An 18-month period filled by success, misery, inconsistency and hard luck as a Chelsea player for Alvaro Morata has come to an end, for the time being, having secured a season-and-a-half loan switch to Atletico Madrid on Monday.
Chelsea signed the striker for a then club-record fee in July 2017 from Real Madrid for £58 million, Antonio Conte securing the signature of the man he wanted to replace Diego Costa, whose exit to Atletico will now see him play alongside Morata.
For Blues fans, most of his 72 appearances for the club endured supporters wondering where the striker they had put so much faith and belief into at the start of his short spell in London and had vanished too. In his first eight games, he netted seven goals in all competitions, including a hat-trick against Stoke City, making him look like he was going to be a menace that could really put himself up there with Chelsea’s past 21st century striking gods such as Costa, Didier Drogba and Jimmy Floyd Hasselbaink.
However, his next 64 appearances would see him net just 17 times for Chelsea, in a run filled with sensational misses and confidence levels so low that even Fernando Torres’s hit and miss career in a blue shirt would have been envious of, the two Spanish forwards have more in common than you may think.
Both arrived at Stamford Bridge for club-record transfer fees with a huge pedigree on their shoulder, especially Torres. They were both Spanish, both wore the number nine shirt, although Morata changed to 29 following the birth of his twin sons. Yet, whilst Morata started fantastically, only for it to all go against him, Torres’ fortunes went in a very opposite direction. They both still struggled for form for the majority of their Chelsea careers and both used loan moves to Atletico to get away from Stamford Bridge.
One of the main reasons Morata struggled at Chelsea was due to this being his first experience of being a first-choice striker at any club, an opportunity and responsibility that didn’t take long to get the better of him. Chelsea supporters wanted Morata to do well, and were reliant on him, given he had just replaced Costa, a man heavily responsible for goalscoring during a three-year stint where the club won two Premier League titles and a League Cup.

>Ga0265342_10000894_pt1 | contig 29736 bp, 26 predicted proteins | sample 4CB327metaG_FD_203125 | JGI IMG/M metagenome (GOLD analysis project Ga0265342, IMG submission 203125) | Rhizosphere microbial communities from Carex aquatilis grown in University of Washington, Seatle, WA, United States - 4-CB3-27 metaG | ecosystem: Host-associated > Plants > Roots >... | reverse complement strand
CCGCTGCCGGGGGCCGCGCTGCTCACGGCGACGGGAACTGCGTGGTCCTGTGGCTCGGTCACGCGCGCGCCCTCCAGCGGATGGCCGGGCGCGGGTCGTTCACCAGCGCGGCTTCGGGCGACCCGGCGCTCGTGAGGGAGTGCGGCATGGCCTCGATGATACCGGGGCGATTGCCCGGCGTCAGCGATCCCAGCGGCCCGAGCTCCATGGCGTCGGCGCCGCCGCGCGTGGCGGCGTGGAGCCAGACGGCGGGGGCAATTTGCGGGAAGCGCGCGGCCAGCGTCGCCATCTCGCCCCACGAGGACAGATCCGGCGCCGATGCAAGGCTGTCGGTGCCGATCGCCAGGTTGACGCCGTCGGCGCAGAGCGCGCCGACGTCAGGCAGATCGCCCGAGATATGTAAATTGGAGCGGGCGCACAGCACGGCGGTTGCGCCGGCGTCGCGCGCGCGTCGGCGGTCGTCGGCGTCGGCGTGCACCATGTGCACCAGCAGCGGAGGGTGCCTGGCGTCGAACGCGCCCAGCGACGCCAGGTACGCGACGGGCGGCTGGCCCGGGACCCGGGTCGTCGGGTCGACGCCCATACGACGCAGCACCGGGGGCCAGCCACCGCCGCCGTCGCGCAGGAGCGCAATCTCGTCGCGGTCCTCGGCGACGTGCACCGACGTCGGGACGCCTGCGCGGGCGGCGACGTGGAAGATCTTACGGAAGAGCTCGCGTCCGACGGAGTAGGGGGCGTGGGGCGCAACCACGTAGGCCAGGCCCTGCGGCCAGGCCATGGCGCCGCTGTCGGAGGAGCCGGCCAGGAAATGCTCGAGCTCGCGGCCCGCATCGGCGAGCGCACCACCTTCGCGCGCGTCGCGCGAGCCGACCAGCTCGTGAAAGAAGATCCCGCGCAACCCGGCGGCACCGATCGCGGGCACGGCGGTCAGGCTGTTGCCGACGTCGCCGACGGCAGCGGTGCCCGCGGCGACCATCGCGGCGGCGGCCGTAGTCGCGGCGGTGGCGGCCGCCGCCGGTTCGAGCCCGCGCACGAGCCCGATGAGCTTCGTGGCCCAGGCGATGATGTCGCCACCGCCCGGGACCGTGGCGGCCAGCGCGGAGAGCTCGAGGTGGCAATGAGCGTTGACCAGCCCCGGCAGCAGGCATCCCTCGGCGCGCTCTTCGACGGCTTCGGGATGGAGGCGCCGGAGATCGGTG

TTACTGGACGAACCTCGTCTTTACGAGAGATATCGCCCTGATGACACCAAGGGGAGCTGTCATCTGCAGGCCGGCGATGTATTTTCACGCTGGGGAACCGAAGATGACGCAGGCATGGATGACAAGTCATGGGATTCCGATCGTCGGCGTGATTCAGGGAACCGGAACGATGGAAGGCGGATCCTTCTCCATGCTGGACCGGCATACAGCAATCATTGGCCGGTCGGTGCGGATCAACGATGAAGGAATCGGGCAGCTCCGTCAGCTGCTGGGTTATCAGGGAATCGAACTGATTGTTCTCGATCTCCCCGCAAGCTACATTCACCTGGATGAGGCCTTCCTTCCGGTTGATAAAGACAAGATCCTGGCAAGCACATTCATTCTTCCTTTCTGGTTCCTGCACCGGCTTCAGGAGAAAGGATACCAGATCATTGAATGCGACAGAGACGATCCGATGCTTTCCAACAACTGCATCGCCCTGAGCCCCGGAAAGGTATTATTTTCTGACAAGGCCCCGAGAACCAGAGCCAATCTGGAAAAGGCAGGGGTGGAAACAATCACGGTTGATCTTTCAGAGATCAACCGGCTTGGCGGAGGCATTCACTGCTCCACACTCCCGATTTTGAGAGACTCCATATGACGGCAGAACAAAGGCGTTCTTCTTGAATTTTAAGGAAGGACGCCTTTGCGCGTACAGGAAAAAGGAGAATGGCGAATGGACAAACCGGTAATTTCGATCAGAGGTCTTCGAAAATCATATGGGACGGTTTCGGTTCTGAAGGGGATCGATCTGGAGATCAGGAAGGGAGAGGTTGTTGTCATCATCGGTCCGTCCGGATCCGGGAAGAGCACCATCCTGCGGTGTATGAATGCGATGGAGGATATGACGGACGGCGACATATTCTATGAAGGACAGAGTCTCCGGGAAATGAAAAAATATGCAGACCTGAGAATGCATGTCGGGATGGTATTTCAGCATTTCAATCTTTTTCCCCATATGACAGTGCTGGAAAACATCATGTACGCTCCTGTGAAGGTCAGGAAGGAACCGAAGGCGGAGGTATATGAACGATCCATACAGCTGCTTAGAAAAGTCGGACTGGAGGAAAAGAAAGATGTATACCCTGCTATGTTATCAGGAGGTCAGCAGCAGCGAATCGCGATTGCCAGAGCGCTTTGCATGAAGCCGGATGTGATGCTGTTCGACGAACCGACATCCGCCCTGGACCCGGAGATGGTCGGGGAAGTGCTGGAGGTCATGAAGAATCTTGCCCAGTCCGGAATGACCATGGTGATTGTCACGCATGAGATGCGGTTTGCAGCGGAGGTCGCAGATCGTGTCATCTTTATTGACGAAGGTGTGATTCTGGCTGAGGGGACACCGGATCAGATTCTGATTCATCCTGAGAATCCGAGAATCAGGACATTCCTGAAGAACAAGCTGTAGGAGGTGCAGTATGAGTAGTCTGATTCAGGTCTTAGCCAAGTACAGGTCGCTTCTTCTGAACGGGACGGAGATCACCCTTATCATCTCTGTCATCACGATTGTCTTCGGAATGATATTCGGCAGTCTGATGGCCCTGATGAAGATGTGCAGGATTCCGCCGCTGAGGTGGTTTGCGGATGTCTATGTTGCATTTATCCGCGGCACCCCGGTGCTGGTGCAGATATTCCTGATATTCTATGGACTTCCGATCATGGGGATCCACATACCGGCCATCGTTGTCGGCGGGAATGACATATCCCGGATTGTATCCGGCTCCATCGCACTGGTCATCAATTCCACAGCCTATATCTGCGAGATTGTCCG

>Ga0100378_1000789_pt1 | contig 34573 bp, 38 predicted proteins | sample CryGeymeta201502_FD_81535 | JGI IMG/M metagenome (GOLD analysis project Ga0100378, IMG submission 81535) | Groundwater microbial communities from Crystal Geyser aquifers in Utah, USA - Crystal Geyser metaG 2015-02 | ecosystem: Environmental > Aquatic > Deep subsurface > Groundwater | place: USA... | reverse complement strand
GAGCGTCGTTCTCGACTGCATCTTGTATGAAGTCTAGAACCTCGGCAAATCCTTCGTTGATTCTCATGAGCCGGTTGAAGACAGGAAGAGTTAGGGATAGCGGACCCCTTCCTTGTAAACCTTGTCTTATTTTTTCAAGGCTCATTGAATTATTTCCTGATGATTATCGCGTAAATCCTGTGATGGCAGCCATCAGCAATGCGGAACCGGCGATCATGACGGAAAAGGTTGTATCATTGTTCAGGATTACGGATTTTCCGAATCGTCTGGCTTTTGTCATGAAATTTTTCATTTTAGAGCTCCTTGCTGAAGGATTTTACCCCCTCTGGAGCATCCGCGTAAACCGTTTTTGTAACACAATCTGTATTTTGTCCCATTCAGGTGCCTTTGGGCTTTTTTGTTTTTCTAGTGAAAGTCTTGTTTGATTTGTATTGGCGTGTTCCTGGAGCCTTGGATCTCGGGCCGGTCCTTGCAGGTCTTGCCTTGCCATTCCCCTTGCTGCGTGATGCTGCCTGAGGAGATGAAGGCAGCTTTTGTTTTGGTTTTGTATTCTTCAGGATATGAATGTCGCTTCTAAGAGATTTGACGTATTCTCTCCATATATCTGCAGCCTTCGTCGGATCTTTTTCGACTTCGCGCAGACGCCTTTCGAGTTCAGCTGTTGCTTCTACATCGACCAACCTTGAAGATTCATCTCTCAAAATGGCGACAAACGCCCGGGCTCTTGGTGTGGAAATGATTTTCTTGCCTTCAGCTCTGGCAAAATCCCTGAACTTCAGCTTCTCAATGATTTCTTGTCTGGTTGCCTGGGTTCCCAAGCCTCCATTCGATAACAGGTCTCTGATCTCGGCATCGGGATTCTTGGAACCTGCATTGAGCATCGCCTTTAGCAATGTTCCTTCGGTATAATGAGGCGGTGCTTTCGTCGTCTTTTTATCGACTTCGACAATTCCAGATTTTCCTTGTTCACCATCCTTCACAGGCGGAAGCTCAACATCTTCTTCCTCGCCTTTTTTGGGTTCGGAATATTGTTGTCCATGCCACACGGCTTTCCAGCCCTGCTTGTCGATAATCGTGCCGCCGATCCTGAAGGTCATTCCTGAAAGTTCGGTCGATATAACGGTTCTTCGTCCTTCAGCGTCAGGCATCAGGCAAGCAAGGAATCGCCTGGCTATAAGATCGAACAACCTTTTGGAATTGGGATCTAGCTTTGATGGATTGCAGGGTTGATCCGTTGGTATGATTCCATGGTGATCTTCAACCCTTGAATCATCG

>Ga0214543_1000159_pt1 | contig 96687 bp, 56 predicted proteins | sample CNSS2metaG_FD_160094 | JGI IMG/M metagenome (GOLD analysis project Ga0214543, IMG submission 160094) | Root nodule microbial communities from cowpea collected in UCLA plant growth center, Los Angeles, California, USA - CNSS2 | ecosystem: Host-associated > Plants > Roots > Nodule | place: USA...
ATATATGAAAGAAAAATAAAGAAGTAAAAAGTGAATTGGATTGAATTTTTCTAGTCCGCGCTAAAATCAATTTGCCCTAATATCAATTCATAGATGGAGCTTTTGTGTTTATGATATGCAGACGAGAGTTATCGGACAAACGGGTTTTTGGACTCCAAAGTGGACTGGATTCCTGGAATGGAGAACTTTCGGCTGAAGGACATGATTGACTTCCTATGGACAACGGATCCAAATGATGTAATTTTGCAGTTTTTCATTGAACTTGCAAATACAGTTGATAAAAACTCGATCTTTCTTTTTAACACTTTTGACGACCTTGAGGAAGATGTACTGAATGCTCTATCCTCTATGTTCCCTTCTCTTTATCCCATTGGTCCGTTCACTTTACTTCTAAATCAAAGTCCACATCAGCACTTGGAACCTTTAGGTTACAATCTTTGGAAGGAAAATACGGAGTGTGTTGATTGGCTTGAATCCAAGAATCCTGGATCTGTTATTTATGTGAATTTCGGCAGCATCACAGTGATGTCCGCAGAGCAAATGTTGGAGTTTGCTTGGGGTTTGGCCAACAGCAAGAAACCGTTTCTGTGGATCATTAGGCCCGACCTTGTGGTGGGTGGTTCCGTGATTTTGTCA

At Real Madrid and Juventus, Morata’s only other previous clubs, he played second fiddle to Karim Benzema in Spain and the Argentine duo of Carlos Tevez and Paulo Dybala in Turin, essentially as an impact sub who could be relied on occasionally but as a first-choice striker, this was an experience foreign to him and one that proved to be too much for the Spaniard.
He was relied on heavily by the fans and the team to produce in front of goal as often as Costa did, but their strike rates proved to be incomparable.
A year ago, today, Chelsea acquired Olivier Giroud from Arsenal to bolster their attacking options, whilst sending Michy Batshuayi out on loan to Borussia Dortmund. For a brief spell, Giroud quickly became favoured by Antonio Conte, but in the end, neither striker had enough in them to fire Chelsea to a spot in the Champions League.
Morata became infamous for predominately scoring headers from Cesar Azpilicueta’s crosses, and understandably so, to the point where when his in-swinging crosses were either spotted by opposition defences, or failure to do so would result in a rare goal for the Spaniard. Without Azpilicueta’s crosses, Morata often looked a little vacant wondering around in an often-offside position.
Sadly, for Alvaro, regardless of whether his move to Atletico does or does not work out, his days as a Chelsea striker and a supposedly important one, look all but numbered. Gonzalo Higuain is now on loan from Juventus and certainly short-term looks to be the man Maurizio Sarri has left his trust into. A disappointing but essential exit for Morata that was required by all parties.